Steve Smith explains why you are usually to blame for your dead computer mouse.
Episode #5-32 released on April 30, 2015
Your computer mouse, like any part of your computer, is considered a vital part of equipment, and once it dies, all hell breaks loose. The majority of you will not own a spare mouse, and more the likely blame the mouse manufacture for faulty design.
The issue, usually, is not the way the mouse works, or even how it is designed. The issue is the user and our own biology, work environment, and cleanliness.
vFor those who don't remember the old school ball mouse, many of us had to open our mouse to clean the ball, and wheels, which acted as sensors. What the mouse was picking up slowly as we used our computers was a combination of dust, dirt, and skin oils. The dust is mostly dead skin cells, on top of all else in your own environment. The difference here, is the electronics for the wheel sensors were further away from the surface of the table, or mouse pad, and therefore was less affected by moisture and skin oils.
Optical mice present a whole different issue. The optical source and sensor are closer to the surface, and housed in the same section of the mouse. On top of all else, there are, also, in a small cavity which has some sharp angles, which adds to a growing issue. The dust, dirt and skin oils, which also include sweat, are now being shoveled into our mice, and there effect seams to affect high DPI mice more than low DPI mice. This is probably because lower DPI capture requires few pixels of capture, which means the mouse will accept a higher error rate without ill affect.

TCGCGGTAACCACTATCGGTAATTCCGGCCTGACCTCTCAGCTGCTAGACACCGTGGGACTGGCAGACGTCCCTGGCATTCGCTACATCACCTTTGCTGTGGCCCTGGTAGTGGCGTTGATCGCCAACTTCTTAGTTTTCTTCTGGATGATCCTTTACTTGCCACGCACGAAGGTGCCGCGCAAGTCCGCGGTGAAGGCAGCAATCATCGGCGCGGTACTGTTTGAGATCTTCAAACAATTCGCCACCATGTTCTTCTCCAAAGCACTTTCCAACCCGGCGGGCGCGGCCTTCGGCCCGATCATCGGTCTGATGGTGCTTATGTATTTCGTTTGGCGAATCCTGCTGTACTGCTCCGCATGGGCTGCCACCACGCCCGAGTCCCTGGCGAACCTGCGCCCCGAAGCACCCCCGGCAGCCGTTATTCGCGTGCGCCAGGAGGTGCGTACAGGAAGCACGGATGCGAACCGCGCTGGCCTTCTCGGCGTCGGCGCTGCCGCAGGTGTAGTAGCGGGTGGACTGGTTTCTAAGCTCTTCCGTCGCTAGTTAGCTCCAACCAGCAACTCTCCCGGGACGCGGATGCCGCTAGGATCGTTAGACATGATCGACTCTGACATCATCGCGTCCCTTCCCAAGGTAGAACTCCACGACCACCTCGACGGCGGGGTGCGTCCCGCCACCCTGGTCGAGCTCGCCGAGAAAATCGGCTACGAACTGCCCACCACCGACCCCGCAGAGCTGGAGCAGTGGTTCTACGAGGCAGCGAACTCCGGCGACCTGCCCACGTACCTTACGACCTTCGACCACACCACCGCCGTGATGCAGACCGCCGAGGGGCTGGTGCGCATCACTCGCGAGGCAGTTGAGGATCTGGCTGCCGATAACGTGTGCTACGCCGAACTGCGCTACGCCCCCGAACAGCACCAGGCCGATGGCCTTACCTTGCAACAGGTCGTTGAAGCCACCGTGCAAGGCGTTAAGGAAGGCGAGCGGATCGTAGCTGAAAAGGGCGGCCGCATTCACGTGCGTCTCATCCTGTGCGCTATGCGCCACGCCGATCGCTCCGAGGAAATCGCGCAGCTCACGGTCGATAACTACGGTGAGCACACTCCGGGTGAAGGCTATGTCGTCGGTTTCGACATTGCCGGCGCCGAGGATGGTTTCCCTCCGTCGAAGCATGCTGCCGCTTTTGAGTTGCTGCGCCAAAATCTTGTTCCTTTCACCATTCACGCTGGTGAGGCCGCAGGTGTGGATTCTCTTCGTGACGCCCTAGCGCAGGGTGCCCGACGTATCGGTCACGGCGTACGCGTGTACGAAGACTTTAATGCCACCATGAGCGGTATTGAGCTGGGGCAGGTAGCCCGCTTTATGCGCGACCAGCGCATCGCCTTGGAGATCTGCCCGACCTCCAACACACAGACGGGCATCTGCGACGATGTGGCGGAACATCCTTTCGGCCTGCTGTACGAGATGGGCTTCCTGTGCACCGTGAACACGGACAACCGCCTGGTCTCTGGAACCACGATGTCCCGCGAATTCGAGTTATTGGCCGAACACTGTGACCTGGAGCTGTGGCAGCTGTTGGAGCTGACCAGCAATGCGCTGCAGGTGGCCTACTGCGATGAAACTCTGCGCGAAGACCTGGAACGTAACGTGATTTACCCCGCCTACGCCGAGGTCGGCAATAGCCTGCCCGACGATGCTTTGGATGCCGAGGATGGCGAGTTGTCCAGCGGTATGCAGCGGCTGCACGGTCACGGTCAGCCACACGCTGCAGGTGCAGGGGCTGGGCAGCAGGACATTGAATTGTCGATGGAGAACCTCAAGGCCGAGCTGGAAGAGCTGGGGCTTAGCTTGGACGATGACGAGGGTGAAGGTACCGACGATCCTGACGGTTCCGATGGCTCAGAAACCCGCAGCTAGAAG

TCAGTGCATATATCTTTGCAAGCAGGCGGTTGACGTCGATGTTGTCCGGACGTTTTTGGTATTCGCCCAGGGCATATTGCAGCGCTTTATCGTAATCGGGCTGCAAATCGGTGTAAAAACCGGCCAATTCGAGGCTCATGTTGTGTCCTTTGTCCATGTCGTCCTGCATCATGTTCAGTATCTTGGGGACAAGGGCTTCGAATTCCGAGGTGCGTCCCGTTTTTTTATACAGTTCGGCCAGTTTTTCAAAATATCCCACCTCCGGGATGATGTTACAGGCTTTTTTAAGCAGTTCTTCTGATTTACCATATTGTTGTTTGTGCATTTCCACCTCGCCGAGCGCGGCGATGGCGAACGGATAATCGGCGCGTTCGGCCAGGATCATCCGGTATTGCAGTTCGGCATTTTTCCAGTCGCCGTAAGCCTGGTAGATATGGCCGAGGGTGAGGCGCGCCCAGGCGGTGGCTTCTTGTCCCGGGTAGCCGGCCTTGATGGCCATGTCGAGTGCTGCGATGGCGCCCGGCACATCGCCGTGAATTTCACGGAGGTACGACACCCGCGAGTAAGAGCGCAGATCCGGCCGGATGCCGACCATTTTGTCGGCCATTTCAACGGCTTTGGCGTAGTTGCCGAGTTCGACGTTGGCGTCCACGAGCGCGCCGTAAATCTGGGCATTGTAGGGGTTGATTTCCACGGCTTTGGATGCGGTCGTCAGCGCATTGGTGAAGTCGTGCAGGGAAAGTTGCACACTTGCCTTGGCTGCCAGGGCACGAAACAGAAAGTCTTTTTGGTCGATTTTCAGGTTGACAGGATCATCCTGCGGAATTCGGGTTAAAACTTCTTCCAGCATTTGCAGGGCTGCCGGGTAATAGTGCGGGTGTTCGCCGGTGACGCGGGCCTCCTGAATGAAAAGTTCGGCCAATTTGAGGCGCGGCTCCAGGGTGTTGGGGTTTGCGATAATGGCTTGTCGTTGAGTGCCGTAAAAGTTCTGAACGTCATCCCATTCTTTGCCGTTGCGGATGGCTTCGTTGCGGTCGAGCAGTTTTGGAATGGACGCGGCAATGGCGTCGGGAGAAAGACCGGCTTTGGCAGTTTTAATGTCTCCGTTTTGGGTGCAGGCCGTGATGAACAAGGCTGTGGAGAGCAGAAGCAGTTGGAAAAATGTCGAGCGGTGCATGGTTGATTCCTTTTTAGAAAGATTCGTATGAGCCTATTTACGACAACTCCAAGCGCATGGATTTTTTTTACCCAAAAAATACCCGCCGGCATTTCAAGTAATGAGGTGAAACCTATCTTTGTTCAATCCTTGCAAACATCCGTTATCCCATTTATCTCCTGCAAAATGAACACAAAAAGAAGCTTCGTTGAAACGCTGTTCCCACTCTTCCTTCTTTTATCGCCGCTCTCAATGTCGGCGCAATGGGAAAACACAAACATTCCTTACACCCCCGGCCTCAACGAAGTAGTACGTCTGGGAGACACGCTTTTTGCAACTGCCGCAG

Is there anything that can be done to protect your mice, before your mouse fails?
Use an easy to clean surface like a hard mousepad, or keep your mouse as clean as possible, keep your own hands as oil free as possible, use isopropyl alcohol to clean the mouse, and sensor whenever dirty, and never get the mouse surface, and mouse wet. If you keep your hands as dry as you can, keep the mouse pad as clean as you can get it, and regularly maintain your mouse, and the optical sensor, your mouse will last longer. You can, also, use a bit of compressed air to remove some dust from your optical sensor, as well.
For those wondering, is there anything you can do once your computer mouse dies?
Yes, get a new one. Either through the manufacturer's warranty processor, or at your local computer store. If you are at this stage, follow my guide to protect your new mouse.
Host : Steve Smith | Music : Jonny Lee Hart | Editor : Steve Smith | Producer : Zed Axis Productions